Henry Dalziel | Network+ | July 9, 2015
If you’re reading this post, then you’re probably already convinced that Network+ certification will help you in your quest to get a job such as a network administrator, help desk technician etc.
And that the importance of Network+ certification is further validated by several companies such as HP and Xerox, as well as the FBI and the Department of Homeland Security requiring their technicians to get Network+ certified.
So our focus here is on guiding you to the “The Quickest & Easiest Way To Get Network+ Certified”.
Let’s face it: with so many Network+ study guides out there, choosing the right one can be daunting.
However, I’ve discovered that five Network+ study guides are particularly useful:
1. Ucertify’s Network+ Pack (which includes a 30 Day Free Trial)
2. Coriolis’ Network+ Exam Cram
3. Microsoft Press’ Network+ Certification Training Kit
4. New Riders’ Network+ Certification Training Guide
5. Sybex’s Network+ Study Guide
These choices where made based on the quality of the following elements: content; graphics/ diagrams; practice exams and study questions.
Ucertifys’ Network+ Pack (which includes a 30 Day Free Trial)
uCertify brings all your Network+ learning resources into one place so that you can learn efficiently without going to multiple places. We particularly like the challenging questions that are embedded in the chapters. This awesome package also includes Flashcards, Exercises, Quizzes and Labs related to each chapter. Oh, and you can try it out for free!
Coriolis’ Network+ Exam Cram
This popular Exam Cram line lives up to expectations when it comes to Network+. You’ll find several Exam Crams, in fact, dedicated to the Net+ exam.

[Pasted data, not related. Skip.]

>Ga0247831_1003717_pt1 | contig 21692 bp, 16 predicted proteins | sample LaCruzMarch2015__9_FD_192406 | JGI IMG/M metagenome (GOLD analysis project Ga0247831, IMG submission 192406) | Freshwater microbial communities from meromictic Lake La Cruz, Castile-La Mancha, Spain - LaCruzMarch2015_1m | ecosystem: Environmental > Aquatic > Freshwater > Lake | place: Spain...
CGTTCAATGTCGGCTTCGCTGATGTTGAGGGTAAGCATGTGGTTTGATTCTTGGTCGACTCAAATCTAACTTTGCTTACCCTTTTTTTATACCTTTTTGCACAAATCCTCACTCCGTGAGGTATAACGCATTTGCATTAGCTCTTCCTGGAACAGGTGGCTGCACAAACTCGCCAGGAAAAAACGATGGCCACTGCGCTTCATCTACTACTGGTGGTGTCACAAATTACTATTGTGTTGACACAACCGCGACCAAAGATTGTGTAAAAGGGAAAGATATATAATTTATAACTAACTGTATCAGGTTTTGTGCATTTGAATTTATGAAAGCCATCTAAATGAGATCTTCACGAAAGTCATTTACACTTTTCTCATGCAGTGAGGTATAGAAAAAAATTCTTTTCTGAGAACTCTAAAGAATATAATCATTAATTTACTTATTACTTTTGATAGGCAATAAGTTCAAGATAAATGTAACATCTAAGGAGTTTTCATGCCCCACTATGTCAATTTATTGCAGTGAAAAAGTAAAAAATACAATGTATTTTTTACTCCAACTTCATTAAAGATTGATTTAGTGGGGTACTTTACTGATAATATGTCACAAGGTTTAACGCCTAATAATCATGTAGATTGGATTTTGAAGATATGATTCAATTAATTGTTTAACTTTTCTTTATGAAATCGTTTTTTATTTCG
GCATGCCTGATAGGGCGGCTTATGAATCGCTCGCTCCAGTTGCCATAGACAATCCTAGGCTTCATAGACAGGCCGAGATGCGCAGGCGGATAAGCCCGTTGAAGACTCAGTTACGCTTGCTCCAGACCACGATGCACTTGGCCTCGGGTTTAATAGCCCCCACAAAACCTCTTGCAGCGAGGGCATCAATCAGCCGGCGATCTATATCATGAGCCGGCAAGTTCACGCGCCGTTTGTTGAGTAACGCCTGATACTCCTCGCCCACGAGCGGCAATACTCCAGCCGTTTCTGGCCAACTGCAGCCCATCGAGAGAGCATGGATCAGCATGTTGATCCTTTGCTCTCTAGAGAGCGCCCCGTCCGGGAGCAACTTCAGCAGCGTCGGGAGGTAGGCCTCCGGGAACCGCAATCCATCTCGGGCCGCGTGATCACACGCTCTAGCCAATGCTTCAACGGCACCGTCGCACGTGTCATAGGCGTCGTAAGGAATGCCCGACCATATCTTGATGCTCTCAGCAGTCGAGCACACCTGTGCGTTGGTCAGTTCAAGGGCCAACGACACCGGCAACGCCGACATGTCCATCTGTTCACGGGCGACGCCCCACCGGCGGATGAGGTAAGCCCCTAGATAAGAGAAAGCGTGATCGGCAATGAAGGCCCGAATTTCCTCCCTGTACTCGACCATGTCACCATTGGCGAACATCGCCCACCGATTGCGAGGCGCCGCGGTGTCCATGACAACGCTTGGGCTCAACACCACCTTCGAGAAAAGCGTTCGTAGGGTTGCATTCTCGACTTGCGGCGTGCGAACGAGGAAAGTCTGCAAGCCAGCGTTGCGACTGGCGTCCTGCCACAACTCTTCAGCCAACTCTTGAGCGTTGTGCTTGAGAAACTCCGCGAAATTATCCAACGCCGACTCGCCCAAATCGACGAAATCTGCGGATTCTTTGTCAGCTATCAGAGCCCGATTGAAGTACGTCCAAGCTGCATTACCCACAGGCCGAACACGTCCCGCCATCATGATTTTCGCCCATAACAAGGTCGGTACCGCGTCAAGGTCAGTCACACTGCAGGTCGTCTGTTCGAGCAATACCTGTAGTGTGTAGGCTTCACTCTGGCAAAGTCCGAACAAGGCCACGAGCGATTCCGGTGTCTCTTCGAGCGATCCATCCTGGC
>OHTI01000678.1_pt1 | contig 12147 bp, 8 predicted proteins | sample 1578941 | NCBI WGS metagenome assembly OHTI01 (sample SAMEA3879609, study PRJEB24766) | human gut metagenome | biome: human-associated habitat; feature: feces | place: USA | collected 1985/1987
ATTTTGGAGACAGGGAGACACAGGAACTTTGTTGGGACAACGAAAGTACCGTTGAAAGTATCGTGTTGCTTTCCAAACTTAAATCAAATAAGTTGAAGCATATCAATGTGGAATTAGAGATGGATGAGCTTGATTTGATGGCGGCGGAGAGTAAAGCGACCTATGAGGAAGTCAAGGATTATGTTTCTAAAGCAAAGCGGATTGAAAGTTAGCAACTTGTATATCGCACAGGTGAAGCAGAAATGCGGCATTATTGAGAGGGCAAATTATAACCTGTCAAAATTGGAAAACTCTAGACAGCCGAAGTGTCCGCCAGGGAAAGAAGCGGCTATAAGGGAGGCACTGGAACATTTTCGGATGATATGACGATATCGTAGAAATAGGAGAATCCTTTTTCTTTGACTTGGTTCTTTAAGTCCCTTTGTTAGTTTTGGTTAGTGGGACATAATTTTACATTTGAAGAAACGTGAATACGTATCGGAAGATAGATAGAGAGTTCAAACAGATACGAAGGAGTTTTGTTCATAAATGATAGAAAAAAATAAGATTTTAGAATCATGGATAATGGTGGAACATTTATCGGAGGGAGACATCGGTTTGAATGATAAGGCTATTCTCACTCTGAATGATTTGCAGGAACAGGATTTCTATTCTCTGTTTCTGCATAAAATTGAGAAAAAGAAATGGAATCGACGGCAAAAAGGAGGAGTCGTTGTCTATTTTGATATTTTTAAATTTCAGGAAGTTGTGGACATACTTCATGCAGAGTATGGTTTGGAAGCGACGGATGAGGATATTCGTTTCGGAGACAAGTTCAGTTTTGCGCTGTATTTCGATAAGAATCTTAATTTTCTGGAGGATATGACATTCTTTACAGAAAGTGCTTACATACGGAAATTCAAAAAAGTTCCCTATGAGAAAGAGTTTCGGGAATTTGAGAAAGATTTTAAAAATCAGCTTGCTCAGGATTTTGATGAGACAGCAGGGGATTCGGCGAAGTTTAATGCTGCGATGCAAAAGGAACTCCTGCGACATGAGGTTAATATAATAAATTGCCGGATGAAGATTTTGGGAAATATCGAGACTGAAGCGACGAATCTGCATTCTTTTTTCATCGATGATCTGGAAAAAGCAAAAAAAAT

One follows the traditional Exam Cram format, while another title, Network+ Practice Test Exam Cram, consists entirely of sample exams. My preference is to work with electronic simulations only. Thus, the Network+ Exam Cram (non-Adaptive version) is the title to get if you go the Exam Cram route.
This title is like most in the Exam Cram series. You’ll find the nuts-and-bolts exam content covered, helpful exam alerts, average graphics and diagrams, and a collection of sample questions at the end of each chapter. There’s also a sample test at the end. Add in the fact it’s got the best removable cram sheet of the group, and it’s a book well worth its price. But alas, there’s no CD-ROM.
Microsoft Press’ Network+ Certification Training Kit
The Microsoft Press selection is similar to the Sybex text below in that both offer a more well-rounded experience. Neither of these two titles focuses on just the knowledge required to get you through the exam. The benefit of this is that the Microsoft Press and Sybex books will serve you long after your paper certification yellows on the wall, because they both make great reference books too.
Microsoft Press’ Network+ Certification Training Kit covers all the material you’ll likely find on the exam, and then some. Graphics, diagrams, and illustrations are a step above Coriolis’, and the included lessons and exercises make you stop and apply the topics you’ve just read about.